The Brave New World of ‘Open Hiring’

Greyston Bakery was founded 38 years ago in Yonkers, NY and per Mike Brady, CEO, the company “was founded on the idea that a profitable business could be the backbone of ethical practice.” 

Greyston Bakery pioneered the practice of Open Hiring ™ with a very simple premise: anyone who wants a job at Greyston’s can get one. People who are interested in working for the bakery sign up on a list and, when there’s an opening, they’re contacted in the order in which they’ve placed their name on the list. There are no interviews, background checks or drug tests. The company’s hiring philosophy is that if an individual is given a job they will do it and both skills and compensation will grow as they continue to work. 

Turnover in similar industries ranges from 30% – 70% while Greyston Bakery reports a turnover rate of just 12%. 

I call that success.

The company has now launched the Greyston Center for Open Hiring providing immersive learning experiences so that other companies can begin to think about their hiring and talent management practices in a new and inclusive way. And some companies are doing so.

After the entire U.S. HR team of the Body Shop visited Greyston’s manufacturing plant last summer they began to move quickly to implement an Open Hiring model. They launched Open Hiring for their seasonal hiring needs (200 seasonal hires) at a Distribution Center and saw dramatic results

“Monthly turnover in the distribution center dropped by 60%. In 2018, the Body Shop’s distribution center saw turnover rates of 38% in November and 43% in December. In 2019, after they began using open hiring, that decreased to 14% in November and 16% in December. The company only had to work with one temp agency instead of three.”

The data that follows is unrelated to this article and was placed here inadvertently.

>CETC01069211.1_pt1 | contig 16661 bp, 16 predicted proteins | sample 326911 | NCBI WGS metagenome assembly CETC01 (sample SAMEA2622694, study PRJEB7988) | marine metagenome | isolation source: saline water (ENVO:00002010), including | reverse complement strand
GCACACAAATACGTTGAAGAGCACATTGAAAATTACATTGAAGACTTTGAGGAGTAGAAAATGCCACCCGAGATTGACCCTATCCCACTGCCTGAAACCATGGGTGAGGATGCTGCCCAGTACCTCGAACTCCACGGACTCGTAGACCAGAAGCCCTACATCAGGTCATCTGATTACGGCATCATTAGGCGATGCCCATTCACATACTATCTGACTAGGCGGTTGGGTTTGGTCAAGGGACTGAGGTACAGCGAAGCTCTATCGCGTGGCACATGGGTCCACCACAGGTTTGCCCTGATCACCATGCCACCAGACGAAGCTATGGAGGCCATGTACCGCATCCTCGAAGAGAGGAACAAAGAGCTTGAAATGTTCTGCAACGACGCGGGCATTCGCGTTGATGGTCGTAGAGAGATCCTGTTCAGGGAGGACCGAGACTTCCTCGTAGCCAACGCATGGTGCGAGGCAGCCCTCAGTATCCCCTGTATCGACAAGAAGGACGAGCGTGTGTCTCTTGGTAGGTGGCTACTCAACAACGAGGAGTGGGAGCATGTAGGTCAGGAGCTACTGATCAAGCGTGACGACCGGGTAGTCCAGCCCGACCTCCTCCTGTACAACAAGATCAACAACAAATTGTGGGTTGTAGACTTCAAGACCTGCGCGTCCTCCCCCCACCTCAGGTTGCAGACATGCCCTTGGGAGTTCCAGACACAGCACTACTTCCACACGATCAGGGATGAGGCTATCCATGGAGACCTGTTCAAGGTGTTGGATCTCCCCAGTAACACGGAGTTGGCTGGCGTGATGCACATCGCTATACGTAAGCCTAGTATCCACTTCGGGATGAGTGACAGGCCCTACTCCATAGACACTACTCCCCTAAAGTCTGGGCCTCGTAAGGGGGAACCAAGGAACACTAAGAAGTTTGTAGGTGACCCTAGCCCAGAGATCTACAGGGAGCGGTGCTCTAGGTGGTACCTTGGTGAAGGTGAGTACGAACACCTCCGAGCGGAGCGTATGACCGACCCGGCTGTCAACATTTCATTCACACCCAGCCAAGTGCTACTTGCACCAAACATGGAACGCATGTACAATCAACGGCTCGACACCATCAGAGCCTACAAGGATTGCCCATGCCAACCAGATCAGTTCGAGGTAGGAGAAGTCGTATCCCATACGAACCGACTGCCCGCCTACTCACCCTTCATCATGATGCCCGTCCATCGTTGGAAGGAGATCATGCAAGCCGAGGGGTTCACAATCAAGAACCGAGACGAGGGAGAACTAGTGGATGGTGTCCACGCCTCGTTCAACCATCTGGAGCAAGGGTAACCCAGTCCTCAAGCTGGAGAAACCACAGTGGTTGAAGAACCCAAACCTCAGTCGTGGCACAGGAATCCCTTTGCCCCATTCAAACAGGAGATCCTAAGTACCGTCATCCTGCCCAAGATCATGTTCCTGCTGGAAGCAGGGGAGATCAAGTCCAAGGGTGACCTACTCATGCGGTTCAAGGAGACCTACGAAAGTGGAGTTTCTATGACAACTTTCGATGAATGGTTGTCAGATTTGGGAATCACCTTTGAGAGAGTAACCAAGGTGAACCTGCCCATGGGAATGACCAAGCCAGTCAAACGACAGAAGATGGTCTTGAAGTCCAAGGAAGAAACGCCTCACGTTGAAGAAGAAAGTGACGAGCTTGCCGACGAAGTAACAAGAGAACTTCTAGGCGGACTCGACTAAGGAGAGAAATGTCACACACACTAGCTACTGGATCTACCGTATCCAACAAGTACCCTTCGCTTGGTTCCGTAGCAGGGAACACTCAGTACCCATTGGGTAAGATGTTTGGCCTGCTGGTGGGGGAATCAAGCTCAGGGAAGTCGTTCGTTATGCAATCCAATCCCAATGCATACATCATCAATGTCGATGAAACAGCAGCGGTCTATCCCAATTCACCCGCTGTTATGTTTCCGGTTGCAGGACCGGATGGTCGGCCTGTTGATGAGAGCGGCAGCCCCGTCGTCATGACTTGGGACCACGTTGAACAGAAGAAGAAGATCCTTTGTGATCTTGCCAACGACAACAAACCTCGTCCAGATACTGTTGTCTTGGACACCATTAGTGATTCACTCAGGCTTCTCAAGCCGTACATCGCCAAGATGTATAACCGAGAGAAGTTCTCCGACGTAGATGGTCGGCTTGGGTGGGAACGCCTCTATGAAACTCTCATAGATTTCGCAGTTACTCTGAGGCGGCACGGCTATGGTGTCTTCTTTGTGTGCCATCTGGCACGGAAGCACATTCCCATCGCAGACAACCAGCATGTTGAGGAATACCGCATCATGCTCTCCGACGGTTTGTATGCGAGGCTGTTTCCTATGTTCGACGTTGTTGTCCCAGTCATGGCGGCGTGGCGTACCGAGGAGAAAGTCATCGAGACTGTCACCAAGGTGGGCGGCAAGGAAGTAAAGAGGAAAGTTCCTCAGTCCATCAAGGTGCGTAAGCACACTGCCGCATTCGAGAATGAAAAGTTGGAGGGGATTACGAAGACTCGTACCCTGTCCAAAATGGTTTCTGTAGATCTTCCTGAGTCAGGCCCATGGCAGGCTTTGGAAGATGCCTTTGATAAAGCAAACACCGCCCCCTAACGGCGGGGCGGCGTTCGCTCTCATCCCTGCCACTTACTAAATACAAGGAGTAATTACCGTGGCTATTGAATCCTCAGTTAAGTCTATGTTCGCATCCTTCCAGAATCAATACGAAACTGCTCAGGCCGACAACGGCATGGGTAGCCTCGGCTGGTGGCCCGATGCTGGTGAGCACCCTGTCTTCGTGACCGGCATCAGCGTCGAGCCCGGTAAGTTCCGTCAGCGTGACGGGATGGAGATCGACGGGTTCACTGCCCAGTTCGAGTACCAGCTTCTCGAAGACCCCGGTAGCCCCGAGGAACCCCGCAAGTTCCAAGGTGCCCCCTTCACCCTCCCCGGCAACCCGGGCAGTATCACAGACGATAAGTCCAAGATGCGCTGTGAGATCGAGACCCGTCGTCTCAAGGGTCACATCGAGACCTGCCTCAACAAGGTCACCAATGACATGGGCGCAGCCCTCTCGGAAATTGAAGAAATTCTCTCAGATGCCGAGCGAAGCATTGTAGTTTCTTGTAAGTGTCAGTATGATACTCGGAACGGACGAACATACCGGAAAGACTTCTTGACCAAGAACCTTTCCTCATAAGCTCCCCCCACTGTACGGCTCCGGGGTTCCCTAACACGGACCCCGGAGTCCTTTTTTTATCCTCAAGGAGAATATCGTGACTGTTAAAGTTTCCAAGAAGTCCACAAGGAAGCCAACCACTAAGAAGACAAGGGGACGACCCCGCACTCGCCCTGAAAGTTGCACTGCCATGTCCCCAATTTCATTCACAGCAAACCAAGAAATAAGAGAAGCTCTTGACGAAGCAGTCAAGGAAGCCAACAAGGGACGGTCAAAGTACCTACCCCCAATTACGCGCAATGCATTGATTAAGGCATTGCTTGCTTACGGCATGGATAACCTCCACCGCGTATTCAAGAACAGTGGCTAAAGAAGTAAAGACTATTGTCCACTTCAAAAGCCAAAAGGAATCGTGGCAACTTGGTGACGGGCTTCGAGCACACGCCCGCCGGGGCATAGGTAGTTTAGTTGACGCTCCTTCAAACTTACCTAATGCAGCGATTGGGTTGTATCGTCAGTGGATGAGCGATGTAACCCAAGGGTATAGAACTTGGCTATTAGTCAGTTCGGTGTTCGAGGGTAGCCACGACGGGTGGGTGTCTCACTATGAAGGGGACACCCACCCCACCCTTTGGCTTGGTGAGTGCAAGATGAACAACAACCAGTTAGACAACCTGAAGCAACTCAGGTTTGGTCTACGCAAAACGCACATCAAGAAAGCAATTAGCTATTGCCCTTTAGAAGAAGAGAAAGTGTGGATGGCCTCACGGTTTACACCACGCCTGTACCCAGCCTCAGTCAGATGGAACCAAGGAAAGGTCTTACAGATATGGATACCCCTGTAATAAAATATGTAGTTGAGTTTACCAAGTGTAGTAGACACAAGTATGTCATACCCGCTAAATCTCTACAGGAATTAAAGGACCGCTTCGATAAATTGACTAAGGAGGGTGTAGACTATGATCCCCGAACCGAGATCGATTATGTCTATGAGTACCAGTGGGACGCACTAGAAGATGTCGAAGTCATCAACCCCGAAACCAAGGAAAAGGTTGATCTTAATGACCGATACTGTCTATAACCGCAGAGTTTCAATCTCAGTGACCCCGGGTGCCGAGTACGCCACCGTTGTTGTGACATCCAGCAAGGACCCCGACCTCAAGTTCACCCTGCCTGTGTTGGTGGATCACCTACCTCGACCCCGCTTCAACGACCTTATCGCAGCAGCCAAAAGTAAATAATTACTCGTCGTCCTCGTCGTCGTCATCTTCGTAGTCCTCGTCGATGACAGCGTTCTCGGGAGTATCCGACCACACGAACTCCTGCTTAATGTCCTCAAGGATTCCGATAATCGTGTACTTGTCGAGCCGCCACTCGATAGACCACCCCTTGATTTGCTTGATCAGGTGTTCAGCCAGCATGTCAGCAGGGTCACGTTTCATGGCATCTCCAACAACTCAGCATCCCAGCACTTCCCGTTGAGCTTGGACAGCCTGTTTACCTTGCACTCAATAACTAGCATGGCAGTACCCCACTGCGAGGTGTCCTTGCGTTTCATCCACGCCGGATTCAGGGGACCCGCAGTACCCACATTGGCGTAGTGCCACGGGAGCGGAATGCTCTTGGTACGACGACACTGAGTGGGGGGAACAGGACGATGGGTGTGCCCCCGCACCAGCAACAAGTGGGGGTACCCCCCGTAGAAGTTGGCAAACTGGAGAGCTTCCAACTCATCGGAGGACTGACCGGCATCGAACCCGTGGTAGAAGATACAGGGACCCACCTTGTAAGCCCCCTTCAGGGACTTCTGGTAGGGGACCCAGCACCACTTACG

Impact to the business (ka-ching!) but also a profound impact on people’s lives; job seekers who were being left out of the hiring process with other organizations were now securing and maintaining employment.

I like it a lot. The whole thing.

Yet…there are many who don’t.

The topic was being discussed in an HR-themed Facebook Group the other day and there were minds being blown left-and-right. To paraphrase the gist of some of the comments:

  • “hiring without interviews? How can this possibly work?” <because, apparently, interviews have proven to be somarvelously effective>
  • “I would NEVER hire *certain* felons”
  • “no references? Getting references is critical!” <because talking to Joe’s pastor really gives you a lot of insight into how he’ll perform as an employee>
  • “I don’t want someone in a retail store touching me if they haven’t had a background check” (OK Karen) 
  • “negligent hiring!!” <what HR pros like to say when they have no other substantive argument>

What this online discussion demonstrated to me, sadly, was the utter inability of numerous HR professionals to move towards innovation. “Why can’t we find people?” they ask. “How come our turnover is so high? Maybe I should I do some more employee appreciation events” they ponder.

Rather, the tendency is to move into self-preservation mode. Preserve the interviews. Protect the 10-step selection decision process. Defend the decades-long ways of doing things.  

Very rarely though, even when supplied with data, do they seem willing to consider “maybe our process is shit and we should up-end it completely.”

That would be brave.

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2 thoughts on “The Brave New World of ‘Open Hiring’

  1. I think open hiring is not a bad idea, depending on the skill level required for the position. I would not use it for all types of positions, but not a bad idea for seasonal or “trainable” positions.

  2. I would be concerned about negligent hiring, especially if you hired someone with violent incidents on their record and they attacked another employee or a customer. On the other hand, in a labor market like this, this would help you hire faster. If you can’t hire workers then you probably won’t be around for long anyway.

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